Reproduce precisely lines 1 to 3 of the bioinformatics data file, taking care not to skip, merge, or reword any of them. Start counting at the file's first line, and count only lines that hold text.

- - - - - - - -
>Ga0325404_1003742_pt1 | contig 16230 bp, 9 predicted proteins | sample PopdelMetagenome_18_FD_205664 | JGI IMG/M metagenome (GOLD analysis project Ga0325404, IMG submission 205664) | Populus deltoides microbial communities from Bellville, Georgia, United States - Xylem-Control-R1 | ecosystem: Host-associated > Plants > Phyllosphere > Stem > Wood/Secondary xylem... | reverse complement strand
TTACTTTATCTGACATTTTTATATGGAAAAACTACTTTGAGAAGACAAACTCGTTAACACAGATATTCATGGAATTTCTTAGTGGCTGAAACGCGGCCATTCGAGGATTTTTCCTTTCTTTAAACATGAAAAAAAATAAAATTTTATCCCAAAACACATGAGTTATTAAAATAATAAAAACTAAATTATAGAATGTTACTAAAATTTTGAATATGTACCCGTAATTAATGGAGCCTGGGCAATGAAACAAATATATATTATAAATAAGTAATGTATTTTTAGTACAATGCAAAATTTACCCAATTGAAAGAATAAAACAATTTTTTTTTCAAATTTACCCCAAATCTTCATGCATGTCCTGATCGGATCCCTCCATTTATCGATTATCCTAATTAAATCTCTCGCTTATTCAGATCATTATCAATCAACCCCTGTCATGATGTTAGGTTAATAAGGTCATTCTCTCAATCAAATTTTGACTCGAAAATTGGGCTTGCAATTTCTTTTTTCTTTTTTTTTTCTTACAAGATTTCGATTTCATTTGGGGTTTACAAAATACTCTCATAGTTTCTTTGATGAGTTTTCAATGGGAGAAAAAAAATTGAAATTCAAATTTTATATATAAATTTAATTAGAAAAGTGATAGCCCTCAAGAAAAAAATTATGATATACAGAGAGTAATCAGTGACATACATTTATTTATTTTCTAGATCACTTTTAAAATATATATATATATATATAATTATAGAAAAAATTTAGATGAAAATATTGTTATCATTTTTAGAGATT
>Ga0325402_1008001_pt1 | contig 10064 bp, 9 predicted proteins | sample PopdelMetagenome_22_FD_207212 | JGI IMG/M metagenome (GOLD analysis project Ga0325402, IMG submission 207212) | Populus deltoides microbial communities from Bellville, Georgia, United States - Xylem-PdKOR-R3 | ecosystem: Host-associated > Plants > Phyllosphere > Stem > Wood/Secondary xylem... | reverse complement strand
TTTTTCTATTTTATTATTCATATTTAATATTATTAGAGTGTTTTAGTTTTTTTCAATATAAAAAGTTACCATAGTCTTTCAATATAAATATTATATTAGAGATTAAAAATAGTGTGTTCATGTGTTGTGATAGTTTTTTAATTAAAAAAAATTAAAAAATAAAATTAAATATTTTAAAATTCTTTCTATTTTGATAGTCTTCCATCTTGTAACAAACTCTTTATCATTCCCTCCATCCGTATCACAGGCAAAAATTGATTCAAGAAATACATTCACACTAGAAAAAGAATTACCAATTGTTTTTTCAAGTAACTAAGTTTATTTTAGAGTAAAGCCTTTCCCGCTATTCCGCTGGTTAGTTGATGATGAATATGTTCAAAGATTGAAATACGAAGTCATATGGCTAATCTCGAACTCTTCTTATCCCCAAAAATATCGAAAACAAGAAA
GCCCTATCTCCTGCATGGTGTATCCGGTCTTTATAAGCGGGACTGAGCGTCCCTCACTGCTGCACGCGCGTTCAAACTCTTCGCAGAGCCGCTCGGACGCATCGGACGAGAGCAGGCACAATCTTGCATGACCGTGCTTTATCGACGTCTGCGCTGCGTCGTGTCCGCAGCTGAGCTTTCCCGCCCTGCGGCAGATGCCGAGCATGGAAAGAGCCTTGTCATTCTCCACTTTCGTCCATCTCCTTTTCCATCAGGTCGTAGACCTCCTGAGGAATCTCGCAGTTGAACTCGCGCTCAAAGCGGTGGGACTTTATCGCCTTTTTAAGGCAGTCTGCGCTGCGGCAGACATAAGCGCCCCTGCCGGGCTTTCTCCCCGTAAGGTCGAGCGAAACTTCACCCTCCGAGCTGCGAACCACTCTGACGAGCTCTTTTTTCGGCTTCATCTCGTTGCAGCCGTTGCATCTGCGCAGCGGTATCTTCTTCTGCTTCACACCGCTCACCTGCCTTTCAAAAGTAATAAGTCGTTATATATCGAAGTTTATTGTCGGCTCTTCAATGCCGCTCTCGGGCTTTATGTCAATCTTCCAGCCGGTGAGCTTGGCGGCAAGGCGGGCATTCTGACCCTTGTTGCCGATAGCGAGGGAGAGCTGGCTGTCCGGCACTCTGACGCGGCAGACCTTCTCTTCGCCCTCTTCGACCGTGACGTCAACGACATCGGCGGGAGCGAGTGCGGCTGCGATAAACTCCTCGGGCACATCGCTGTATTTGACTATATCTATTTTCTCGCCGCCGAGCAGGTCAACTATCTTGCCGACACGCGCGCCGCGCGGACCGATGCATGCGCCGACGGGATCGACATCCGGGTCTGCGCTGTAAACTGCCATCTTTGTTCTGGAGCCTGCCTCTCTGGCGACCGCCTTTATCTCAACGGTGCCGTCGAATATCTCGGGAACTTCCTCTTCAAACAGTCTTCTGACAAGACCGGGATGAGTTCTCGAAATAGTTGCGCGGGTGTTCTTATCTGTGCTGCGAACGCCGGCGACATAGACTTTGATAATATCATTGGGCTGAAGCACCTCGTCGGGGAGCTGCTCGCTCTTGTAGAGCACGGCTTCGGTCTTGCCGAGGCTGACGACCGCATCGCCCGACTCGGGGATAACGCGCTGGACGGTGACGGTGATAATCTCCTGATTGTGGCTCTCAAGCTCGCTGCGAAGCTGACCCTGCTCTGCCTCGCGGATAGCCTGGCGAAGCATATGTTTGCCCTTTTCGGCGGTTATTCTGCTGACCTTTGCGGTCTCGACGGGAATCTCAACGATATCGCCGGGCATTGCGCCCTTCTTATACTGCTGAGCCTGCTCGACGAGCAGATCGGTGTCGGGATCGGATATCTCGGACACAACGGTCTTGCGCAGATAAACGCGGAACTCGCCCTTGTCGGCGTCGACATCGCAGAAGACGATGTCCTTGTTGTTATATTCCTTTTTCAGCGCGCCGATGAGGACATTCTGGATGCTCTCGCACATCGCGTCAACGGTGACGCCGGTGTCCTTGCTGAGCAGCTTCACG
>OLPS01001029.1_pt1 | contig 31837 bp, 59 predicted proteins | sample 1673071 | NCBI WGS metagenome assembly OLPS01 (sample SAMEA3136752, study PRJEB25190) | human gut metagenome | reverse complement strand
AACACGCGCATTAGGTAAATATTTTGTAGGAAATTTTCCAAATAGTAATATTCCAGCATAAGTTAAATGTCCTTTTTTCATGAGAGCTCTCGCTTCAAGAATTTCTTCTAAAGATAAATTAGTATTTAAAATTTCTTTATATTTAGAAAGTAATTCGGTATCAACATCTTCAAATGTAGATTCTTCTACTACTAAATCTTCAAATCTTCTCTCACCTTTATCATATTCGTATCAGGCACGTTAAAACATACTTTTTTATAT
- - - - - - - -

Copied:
>Ga0325404_1003742_pt1 | contig 16230 bp, 9 predicted proteins | sample PopdelMetagenome_18_FD_205664 | JGI IMG/M metagenome (GOLD analysis project Ga0325404, IMG submission 205664) | Populus deltoides microbial communities from Bellville, Georgia, United States - Xylem-Control-R1 | ecosystem: Host-associated > Plants > Phyllosphere > Stem > Wood/Secondary xylem... | reverse complement strand
TTACTTTATCTGACATTTTTATATGGAAAAACTACTTTGAGAAGACAAACTCGTTAACACAGATATTCATGGAATTTCTTAGTGGCTGAAACGCGGCCATTCGAGGATTTTTCCTTTCTTTAAACATGAAAAAAAATAAAATTTTATCCCAAAACACATGAGTTATTAAAATAATAAAAACTAAATTATAGAATGTTACTAAAATTTTGAATATGTACCCGTAATTAATGGAGCCTGGGCAATGAAACAAATATATATTATAAATAAGTAATGTATTTTTAGTACAATGCAAAATTTACCCAATTGAAAGAATAAAACAATTTTTTTTTCAAATTTACCCCAAATCTTCATGCATGTCCTGATCGGATCCCTCCATTTATCGATTATCCTAATTAAATCTCTCGCTTATTCAGATCATTATCAATCAACCCCTGTCATGATGTTAGGTTAATAAGGTCATTCTCTCAATCAAATTTTGACTCGAAAATTGGGCTTGCAATTTCTTTTTTCTTTTTTTTTTCTTACAAGATTTCGATTTCATTTGGGGTTTACAAAATACTCTCATAGTTTCTTTGATGAGTTTTCAATGGGAGAAAAAAAATTGAAATTCAAATTTTATATATAAATTTAATTAGAAAAGTGATAGCCCTCAAGAAAAAAATTATGATATACAGAGAGTAATCAGTGACATACATTTATTTATTTTCTAGATCACTTTTAAAATATATATATATATATATAATTATAGAAAAAATTTAGATGAAAATATTGTTATCATTTTTAGAGATT
>Ga0325402_1008001_pt1 | contig 10064 bp, 9 predicted proteins | sample PopdelMetagenome_22_FD_207212 | JGI IMG/M metagenome (GOLD analysis project Ga0325402, IMG submission 207212) | Populus deltoides microbial communities from Bellville, Georgia, United States - Xylem-PdKOR-R3 | ecosystem: Host-associated > Plants > Phyllosphere > Stem > Wood/Secondary xylem... | reverse complement strand